NGO: Venezuela’s Maduro Sneaking Criminals into Freed ‘Political Prisoner’ List

The move comes as President Nicolás Maduro (pictured) has clamped down on political opposition and consolidated power in his government’s hands. | Federico Parra/AFP/Getty Images.
Federico Parra/AFP/Getty Images

The Venezuelan Penal Forum, a non-governmental organization (NGO) that tracks political prisoners in the country, warned on Wednesday that dictator Nicolás Maduro may sneak common criminals into any agreement to free his political enemies.

Maduro announced new “talks” this week with individuals he claimed represent the Venezuelan opposition. The parties invited to the talks are almost entirely Marxist — some to the left of Maduro’s United Socialist Party of Venezuela (PSUV) — and do not represent any significant percentage of the Venezuelan population. President Juan Guaidó, legally the head of state of the country despite Maduro refusing to hand over military power, is not participating in the talks.

Guaidó is a member of the Popular Will party, an official member party of the Socialist International. Maduro’s United Socialist Party of Venezuela (PSUV) considers the Socialist International a right-wing institution for condemning the gross human rights abuses his regime regularly commits.

The “opposition” engaged in the talks has spread rumors that the regime may begin freeing some of the hundreds of political prisoners it is keeping as part of a deal with them. Maduro denies holding any prisoners of conscience and has arrested journalists, including Univision’s Jorge Ramos, for discussing the torture and imprisonment of political dissidents.

Maduro’s regime abruptly freed Guaidó’s second-in-command, First Vice President of the National Assembly Edgar Zambrano, on Tuesday, after four months of incarceration without being presented with any evidence he had committed a crime. Secret police agents towed Zambrano to prison in May after he refused to get out of his car but never presented him with any particular charges.

Zambrano used his freedom to immediately call for the liberation of all political prisoners, and reports began to circulate that Maduro may trade prisoners for some international goodwill.

The Venezuelan newspaper El Nacional reported on Thursday that parties to the talks with Maduro — which include groups such as “Movement Towards Socialism” and the “Progressive Alliance” — were screening prisoners on Wednesday at the Helicoide, a former shopping-mall-to-be turned into a prison for political dissidents and the headquarters of the Bolivarian Intelligence Agency (SEBIN). The newspaper claimed the politicians were interviewing prisoners and met with 20 individuals who were “candidates” for release as part of a deal between the leftist parties and Maduro. As many as 60 individuals could be conditionally released under house arrest or probation, the report added.

Alfredo Romero, the director of the Venezuelan Penal Forum, warned that the information currently available does not guarantee that the individuals released, if any, will be prisoners of conscience.

Speaking on Wednesday to Venezuelan outlet Unión Radio, Romero said that Maduro’s regime “regularly includes in its group of freed suspected political prisoners some who are not [political prisoners], but common criminals.”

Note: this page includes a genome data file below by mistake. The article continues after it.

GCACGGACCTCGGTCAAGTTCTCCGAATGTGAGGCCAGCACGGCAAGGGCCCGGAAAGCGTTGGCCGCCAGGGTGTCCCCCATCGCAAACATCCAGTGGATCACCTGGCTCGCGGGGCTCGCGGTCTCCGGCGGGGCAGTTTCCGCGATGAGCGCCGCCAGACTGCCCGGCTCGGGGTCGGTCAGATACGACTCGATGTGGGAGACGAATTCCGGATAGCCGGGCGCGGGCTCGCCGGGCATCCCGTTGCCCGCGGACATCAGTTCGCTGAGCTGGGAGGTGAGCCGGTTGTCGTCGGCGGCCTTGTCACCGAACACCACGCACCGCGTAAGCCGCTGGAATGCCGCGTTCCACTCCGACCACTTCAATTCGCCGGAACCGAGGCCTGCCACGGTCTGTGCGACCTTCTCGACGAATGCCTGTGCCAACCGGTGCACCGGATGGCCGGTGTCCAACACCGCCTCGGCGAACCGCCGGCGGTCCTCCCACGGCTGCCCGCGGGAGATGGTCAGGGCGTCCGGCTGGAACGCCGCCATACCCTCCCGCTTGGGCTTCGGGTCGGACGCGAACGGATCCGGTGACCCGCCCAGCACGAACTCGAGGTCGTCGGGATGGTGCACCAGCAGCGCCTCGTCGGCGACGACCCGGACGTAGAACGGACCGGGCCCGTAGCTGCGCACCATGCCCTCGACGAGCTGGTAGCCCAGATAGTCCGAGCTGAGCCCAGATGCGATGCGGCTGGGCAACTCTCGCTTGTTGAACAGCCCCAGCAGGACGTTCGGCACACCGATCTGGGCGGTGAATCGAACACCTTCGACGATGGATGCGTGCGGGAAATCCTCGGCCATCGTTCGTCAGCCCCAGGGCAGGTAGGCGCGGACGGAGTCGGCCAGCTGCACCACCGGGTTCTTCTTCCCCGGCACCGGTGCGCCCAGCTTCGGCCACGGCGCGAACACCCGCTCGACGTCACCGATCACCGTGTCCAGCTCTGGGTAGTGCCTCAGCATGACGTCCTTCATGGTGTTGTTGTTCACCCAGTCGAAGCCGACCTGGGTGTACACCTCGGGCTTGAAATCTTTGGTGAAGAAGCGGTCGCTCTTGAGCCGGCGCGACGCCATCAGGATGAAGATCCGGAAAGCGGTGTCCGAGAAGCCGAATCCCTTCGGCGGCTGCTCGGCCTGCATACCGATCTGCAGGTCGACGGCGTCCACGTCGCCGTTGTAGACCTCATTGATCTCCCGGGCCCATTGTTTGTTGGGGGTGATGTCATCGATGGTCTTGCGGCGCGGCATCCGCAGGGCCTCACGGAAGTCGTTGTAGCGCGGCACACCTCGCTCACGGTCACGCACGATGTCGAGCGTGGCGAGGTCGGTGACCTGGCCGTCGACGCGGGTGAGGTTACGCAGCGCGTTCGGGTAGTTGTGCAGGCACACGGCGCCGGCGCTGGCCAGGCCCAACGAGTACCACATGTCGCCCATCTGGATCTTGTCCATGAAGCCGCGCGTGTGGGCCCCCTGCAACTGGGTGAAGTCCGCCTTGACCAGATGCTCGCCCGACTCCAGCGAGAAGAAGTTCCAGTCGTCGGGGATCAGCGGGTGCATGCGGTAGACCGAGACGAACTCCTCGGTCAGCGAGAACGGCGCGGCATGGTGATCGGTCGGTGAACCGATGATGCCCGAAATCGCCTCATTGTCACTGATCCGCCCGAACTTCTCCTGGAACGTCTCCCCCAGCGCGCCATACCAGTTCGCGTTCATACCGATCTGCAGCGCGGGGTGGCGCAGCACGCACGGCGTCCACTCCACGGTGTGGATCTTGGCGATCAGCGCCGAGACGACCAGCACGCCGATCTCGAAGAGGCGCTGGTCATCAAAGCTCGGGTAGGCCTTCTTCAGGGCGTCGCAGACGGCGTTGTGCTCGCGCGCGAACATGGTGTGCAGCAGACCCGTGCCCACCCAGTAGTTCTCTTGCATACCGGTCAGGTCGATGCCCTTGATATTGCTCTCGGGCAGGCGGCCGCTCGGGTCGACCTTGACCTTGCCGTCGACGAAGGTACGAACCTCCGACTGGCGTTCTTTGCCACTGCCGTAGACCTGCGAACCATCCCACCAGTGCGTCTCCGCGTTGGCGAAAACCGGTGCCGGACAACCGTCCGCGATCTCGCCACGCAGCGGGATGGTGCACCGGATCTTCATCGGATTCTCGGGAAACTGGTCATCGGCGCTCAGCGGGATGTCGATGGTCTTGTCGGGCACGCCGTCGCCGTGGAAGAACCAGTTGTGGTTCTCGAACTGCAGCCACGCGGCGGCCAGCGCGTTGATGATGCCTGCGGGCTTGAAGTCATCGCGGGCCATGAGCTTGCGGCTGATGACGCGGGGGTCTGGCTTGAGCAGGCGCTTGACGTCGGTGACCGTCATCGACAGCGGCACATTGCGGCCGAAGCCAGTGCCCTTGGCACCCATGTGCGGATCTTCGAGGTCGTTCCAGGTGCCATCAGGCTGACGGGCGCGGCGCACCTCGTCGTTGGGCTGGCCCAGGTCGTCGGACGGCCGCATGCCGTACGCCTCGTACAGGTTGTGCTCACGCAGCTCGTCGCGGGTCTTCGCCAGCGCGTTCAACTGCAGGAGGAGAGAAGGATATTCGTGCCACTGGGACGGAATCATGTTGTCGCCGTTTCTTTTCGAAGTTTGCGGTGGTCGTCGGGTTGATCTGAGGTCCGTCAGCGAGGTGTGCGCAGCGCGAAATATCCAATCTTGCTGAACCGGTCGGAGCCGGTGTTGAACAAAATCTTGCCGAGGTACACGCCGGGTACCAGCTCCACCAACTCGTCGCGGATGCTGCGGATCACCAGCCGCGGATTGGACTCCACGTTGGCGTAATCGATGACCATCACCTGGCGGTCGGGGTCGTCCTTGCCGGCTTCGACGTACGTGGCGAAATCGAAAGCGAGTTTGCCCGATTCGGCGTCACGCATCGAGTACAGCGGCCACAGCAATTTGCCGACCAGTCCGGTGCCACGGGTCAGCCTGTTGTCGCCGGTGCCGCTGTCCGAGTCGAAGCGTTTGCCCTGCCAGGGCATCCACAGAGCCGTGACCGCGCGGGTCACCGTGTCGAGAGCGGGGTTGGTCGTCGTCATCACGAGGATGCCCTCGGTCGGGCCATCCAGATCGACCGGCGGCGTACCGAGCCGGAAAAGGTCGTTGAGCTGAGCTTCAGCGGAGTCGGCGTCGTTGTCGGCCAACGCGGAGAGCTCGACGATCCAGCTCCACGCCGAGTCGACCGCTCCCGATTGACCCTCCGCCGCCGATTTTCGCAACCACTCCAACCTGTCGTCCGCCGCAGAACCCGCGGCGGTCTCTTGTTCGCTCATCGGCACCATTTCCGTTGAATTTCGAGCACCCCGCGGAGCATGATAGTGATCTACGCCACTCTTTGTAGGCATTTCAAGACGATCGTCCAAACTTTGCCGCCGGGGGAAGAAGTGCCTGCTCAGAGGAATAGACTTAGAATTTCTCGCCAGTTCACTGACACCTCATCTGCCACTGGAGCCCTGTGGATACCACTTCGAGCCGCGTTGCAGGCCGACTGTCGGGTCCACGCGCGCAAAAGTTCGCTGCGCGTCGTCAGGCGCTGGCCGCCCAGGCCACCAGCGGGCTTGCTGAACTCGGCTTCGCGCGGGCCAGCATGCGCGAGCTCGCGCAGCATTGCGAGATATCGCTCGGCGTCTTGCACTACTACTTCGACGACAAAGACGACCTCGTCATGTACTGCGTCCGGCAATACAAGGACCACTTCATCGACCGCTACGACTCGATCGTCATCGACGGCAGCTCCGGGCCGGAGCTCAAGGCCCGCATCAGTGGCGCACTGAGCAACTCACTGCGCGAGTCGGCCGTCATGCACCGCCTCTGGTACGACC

“These liberations are a form of extortion and intimidation,” Romero warned, suggesting that the Maduro regime would rapidly fill the empty cells, some that once held criminals, with political dissidents. “All this is just a show to benefit some factions who want to win some sort of medal.”

Maduro’s regime is heavily engaged in cocaine trafficking and allied with terrorist organizations like the Revolutionary Armed Forces of Colombia (FARC) and Hezbollah. It also often employs violent criminals to intimidate political dissidents and attack them, forming violent gangs called colectivos.

Romero noted on a separate program on Venezuela’s NTN24 that, even in the event that the number of political prisoners discussed would be freed, they would be a minuscule number of the people being tortured in political prisons nationwide. The Venezuelan Penal Forum has certified the existence of 477 political prisoners in the country as of this week.

“If they free, let’s say, 40 people, that would represent ten percent, less than ten percent, of the 477 political prisoners still behind bars. So the first problem is that a group of political prisoners under the same unjust and political circumstances of arrest will be left forgotten, trapped,” said Romero. “And the second point is that the revolving door gets greased up — while they free people, they imprison even more of them.”

Maduro has repeatedly denied the existence of political prisoners in the country. In a dramatic moment for Maduro, he arrested Ramos and his team while in Caracas in February after Ramos asked him about the prisoners. Maduro denied their existence, so Ramos handed him a list with the hundreds of names of individuals detained for opposing socialism. Ramos also showed Maduro a video of Venezuelans eating out of a garbage truck, asking him why he had implemented policies that were starving his people.

Maduro reportedly “didn’t like” the interview, confiscated it, and arrested the team. Univision acquired the lost video footage in May through contacts in the Venezuelan government that confirmed Ramos’s version of events and showed Maduro flatly denying the existence of prisoners of conscience.

“Take your little garbage and take it away, comrade,” Maduro said, swatting away the list of prisoners.

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